Major League Baseball
Morosi: Yankees spend big in offseason, but work is far from done
Major League Baseball

Morosi: Yankees spend big in offseason, but work is far from done

Published Dec. 14, 2013 12:00 a.m. ET

The Yankees’ holiday shopping has been star-studded, expensive and controversial. The price tag of the four costliest new contracts — Jacoby Ellsbury, Brian McCann, Carlos Beltran and Hiroki Kuroda — is roughly $300 million.

And yet the Yankees’ offseason grade remains, at best, an Incomplete.

Now that the winter meetings are over, it’s helpful to look at the Yankees’ roster — or any team’s roster, for that matter — and ask what their lineup and pitching staff would look like if they needed to play a game today. By that measure, the 2014 Yankees don’t look that much better than the injury-ravaged edition that won 85 games this year.

Yes, the Yankees are certain to score more than the 650 runs they produced this year — their lowest output in more than two decades. Outside of losing embittered second baseman Robinson Cano to Seattle, the changes are net positives: McCann for Chris Stewart at catcher; Ellsbury, Beltran and Alfonso Soriano (a late-season trade) for Vernon Wells, Ichiro Suzuki and Travis Hafner across the outfield and designated hitter spots.


But while general manager Brian Cashman’s moves have been defensible, he has done little to address a mediocre pitching staff. The roster still has too many aging, declining, injury-prone players. In an American League East with the defending world champion Red Sox and perpetually competitive Rays, the Yankees’ path to October involves an uncomfortably high number of baseball miracles.

Look at the infield using the aforementioned game-in-December test. Shortstop Derek Jeter (17 games in 2013) and first baseman Mark Teixeira (15 games) are penciled in for everyday roles after missing nearly all of this year with injuries that involved surgery. Cano’s tentative replacement at second is journeyman Kelly Johnson; the Yankees offered free-agent infielder Omar Infante a three-year, $24 million contract before he signed with the Kansas City Royals.

Then there’s third baseman Alex Rodriguez, who could miss the entire season because of a performance-enhancing drug suspension. The Yankees would benefit financially if they don’t have to pay his $25 million salary. But then they’d need to replace him — at a position where they have a dearth of internal options. A-Rod is the only player on the 40-man roster who started more than 20 games at third base in the majors this year.

The greatest worry, though, is on the mound. Kuroda’s return was essential; he’s one of only 10 pitchers to average at least 200 innings over the past three seasons while maintaining an ERA below 3.25. He has been the Yankees’ best pitcher during that time — a distinction that once belonged to CC Sabathia, who’s coming off the worst season of his career (14-13, 4.78 ERA).

At present, the Yankees’ rotation ranks no better than third in the AL East. (The Rays could trade David Price, as expected, and still have a superior starting five.) It’s hard to imagine the Yankees contending unless they land a high-end free-agent starter: Masahiro Tanaka (if he’s available via the posting system), Ervin Santana or the mercurial Matt Garza. That would allow Ivan Nova, who had an encouraging second half, to settle in as the No. 4 starter, while Adam Warren, Vidal Nuno and Michael Pineda participate in a spring derby for the fifth spot.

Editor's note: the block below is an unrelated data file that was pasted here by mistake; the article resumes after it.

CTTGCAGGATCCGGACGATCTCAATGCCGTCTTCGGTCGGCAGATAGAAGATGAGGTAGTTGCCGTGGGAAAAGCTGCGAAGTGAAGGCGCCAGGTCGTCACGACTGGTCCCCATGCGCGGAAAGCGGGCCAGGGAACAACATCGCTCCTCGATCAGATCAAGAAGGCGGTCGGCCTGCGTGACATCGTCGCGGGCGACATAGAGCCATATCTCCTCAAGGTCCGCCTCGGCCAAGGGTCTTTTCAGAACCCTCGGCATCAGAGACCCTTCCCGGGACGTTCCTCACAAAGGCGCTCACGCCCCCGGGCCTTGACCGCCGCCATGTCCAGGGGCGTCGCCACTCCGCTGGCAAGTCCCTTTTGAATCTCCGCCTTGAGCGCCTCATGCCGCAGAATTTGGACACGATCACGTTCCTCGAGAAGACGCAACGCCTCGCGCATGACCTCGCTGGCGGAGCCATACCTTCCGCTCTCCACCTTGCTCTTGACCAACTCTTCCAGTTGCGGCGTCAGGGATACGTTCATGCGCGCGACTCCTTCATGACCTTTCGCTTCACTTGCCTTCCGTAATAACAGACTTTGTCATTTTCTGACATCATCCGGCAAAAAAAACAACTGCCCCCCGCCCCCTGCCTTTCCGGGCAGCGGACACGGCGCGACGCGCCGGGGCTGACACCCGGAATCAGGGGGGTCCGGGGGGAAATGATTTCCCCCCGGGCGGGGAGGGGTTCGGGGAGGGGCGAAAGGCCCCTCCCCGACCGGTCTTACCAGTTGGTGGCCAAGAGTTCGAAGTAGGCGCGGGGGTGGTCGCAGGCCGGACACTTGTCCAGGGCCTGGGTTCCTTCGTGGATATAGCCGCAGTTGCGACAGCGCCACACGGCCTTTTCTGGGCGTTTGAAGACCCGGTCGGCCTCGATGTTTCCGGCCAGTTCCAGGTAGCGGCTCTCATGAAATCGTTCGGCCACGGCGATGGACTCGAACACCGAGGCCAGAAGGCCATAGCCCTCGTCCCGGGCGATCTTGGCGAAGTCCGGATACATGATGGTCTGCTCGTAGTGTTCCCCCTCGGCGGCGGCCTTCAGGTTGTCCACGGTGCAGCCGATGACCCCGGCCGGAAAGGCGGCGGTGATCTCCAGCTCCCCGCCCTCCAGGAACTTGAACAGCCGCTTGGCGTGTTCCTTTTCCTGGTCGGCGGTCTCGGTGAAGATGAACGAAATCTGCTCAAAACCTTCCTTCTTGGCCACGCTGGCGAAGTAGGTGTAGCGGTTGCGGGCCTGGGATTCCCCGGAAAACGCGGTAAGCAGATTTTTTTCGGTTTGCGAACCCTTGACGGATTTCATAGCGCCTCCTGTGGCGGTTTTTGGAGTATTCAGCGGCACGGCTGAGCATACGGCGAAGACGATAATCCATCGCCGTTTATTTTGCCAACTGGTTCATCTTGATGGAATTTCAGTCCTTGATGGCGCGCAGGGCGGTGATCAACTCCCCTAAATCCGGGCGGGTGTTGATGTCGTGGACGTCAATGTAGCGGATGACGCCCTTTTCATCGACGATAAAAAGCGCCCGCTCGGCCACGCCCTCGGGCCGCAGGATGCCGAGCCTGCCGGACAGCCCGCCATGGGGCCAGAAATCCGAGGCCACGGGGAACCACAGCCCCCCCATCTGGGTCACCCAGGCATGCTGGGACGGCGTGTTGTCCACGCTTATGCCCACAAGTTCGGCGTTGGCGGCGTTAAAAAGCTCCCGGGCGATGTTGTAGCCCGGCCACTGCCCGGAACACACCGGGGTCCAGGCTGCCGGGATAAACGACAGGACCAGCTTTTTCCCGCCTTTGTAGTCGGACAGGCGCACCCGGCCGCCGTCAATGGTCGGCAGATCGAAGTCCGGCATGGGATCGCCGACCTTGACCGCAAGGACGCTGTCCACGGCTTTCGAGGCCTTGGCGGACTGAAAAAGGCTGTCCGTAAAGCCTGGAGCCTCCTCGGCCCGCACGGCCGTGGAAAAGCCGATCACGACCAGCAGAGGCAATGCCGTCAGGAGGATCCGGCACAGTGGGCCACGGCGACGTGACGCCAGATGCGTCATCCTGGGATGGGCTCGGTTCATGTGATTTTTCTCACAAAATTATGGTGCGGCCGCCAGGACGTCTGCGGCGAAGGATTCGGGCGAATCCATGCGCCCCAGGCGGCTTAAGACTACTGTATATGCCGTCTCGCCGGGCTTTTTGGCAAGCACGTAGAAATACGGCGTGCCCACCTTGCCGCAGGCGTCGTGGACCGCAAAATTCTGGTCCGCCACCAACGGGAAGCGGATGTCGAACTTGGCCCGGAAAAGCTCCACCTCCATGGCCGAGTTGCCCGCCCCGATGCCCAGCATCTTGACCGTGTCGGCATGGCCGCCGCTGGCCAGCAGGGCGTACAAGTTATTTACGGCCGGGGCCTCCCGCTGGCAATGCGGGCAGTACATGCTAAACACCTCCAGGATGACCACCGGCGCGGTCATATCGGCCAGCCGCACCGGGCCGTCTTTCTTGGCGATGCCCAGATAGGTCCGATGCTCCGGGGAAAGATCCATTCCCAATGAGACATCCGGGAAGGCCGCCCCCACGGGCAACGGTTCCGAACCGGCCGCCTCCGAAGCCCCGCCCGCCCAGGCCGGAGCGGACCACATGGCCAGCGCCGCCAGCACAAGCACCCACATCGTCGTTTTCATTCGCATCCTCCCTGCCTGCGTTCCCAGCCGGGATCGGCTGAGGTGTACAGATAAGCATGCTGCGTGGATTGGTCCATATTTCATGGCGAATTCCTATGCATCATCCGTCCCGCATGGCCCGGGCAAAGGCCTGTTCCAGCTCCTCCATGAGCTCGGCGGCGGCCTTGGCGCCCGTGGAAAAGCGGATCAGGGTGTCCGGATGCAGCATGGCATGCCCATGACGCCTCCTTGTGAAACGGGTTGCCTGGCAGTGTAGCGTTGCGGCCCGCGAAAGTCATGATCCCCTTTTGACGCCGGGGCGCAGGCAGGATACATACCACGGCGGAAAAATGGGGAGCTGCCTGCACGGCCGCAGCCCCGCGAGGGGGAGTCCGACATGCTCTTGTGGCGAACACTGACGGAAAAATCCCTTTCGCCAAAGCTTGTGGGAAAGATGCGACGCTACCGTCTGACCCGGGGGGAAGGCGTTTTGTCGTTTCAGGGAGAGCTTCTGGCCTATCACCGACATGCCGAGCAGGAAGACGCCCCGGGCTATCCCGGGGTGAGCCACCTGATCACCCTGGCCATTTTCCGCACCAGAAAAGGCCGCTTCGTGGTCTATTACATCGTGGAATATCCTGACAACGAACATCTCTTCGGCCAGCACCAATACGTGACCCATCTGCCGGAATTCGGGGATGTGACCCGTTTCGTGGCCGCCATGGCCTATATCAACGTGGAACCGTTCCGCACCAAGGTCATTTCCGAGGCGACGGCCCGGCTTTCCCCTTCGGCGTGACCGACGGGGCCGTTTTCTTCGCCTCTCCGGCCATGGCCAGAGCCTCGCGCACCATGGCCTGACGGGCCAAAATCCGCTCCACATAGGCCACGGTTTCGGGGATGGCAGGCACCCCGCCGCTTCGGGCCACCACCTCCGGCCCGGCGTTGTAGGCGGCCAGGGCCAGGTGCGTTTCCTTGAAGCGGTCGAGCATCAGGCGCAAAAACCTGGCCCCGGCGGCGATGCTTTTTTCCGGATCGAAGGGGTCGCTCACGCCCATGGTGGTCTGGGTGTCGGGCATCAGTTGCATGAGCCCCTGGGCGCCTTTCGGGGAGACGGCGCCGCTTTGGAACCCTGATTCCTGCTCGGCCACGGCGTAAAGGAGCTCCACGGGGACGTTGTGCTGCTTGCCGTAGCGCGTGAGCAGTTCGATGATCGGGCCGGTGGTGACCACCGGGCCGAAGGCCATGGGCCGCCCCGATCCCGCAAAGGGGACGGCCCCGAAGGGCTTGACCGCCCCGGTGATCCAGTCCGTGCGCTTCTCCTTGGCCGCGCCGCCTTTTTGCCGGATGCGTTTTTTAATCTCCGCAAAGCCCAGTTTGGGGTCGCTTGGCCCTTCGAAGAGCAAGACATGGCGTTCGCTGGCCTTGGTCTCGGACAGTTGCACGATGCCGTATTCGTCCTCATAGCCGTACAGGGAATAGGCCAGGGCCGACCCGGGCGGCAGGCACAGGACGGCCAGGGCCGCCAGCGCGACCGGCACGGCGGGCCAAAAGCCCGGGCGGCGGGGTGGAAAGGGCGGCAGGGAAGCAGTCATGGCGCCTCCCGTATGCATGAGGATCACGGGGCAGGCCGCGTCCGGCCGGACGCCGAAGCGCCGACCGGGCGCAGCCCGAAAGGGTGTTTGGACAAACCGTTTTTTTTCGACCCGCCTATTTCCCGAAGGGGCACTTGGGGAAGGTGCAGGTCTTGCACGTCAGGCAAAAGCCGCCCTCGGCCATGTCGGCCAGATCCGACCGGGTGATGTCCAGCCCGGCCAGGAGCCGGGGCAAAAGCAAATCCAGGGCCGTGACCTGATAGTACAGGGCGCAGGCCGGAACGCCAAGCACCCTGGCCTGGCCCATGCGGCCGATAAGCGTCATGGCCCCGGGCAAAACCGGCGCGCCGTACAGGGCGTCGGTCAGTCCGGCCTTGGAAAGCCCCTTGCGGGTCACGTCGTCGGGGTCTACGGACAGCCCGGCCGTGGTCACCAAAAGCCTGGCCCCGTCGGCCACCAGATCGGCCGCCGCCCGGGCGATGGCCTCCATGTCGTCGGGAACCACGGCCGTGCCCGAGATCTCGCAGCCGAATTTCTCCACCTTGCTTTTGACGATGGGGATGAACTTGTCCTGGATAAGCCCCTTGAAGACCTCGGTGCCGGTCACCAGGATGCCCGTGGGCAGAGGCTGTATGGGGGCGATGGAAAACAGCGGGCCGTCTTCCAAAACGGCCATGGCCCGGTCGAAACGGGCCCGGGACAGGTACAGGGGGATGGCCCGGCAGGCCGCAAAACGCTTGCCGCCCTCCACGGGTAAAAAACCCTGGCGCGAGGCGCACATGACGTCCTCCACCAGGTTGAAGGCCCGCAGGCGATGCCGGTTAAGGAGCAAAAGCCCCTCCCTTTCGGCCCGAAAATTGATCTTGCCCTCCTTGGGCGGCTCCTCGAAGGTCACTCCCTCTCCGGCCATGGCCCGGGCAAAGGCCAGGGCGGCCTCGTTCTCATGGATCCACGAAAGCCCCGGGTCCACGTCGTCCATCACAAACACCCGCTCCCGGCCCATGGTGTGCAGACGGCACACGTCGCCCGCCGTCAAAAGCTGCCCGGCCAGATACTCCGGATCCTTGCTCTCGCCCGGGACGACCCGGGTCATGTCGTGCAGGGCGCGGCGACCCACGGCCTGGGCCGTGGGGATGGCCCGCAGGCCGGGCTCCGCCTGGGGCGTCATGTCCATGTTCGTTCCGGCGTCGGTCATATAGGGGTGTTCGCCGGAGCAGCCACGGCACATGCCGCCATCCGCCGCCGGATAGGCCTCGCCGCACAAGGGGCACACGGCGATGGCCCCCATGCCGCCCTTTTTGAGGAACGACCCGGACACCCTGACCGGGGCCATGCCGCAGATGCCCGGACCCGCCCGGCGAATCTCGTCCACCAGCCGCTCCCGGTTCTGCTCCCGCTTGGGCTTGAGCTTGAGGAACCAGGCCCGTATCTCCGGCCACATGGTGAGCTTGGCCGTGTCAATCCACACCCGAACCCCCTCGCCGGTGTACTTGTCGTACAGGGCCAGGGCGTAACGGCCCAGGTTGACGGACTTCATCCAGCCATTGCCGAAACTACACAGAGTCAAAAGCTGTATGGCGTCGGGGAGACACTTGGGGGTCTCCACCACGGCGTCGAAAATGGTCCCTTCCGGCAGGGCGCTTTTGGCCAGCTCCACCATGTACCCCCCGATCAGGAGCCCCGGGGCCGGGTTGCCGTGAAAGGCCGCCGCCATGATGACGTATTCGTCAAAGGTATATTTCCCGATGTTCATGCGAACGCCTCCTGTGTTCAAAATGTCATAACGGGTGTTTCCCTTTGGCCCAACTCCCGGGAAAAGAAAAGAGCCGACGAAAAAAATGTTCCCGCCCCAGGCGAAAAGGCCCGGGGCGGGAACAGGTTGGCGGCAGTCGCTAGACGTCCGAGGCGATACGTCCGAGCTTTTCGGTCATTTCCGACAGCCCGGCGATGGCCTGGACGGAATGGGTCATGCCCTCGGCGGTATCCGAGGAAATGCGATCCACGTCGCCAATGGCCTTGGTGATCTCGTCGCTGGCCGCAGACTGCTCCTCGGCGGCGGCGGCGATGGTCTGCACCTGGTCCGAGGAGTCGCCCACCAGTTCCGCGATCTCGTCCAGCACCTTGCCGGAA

We should be able to mention the possibility of Cashman dealing for a top-of-the-rotation arm like Price or the Cubs’ Jeff Samardzija, but the Yankees’ most-hyped prospects (Tyler Austin, Mason Williams, Slade Heathcott, Manny Banuelos and Dellin Betances) have suffered injuries and/or performed below expectations in recent years. In terms of the franchise’s long-term health, that story might be even more important than losing Cano to the Mariners.

With a better farm system, the Yankees could field a championship-caliber team for less than their mythical $189 million payroll limit. They would be able to promote a low-cost replacement for Cano or package a few prospects for the ace pitcher they covet. Instead, they’re faced with the possibility of spending more than $100 million on Tanaka. That’s the penalty of failing to develop high-impact talent.

The bullpen is a concern, too, as the Yankees face their first season without Mariano Rivera in nearly two decades. Even if they’re ready to turn to in-house candidate David Robertson as Rivera’s successor, the Yankees need to add two late-inning arms between now and Opening Day.

Yes, right-handers Shawn Kelley and Preston Claiborne have shown promise. But if Kelley and Claiborne are ready for more prominent roles — which is far from certain — manager Joe Girardi must find new relievers to account for the middle innings they threw in 2013. And for a newly budget-conscious franchise, this is a bad winter to be looking for relief help. The high guarantees for free agents Joe Smith ($15.75 million) and ex-Yankee Boone Logan ($16.5 million) tell you that much.

Are the Yankees having a bad offseason? No. Cashman is doing a fine job. But his work is far from over. Rare is the team that spends $300 million and remains this far from looking like a viable contender.


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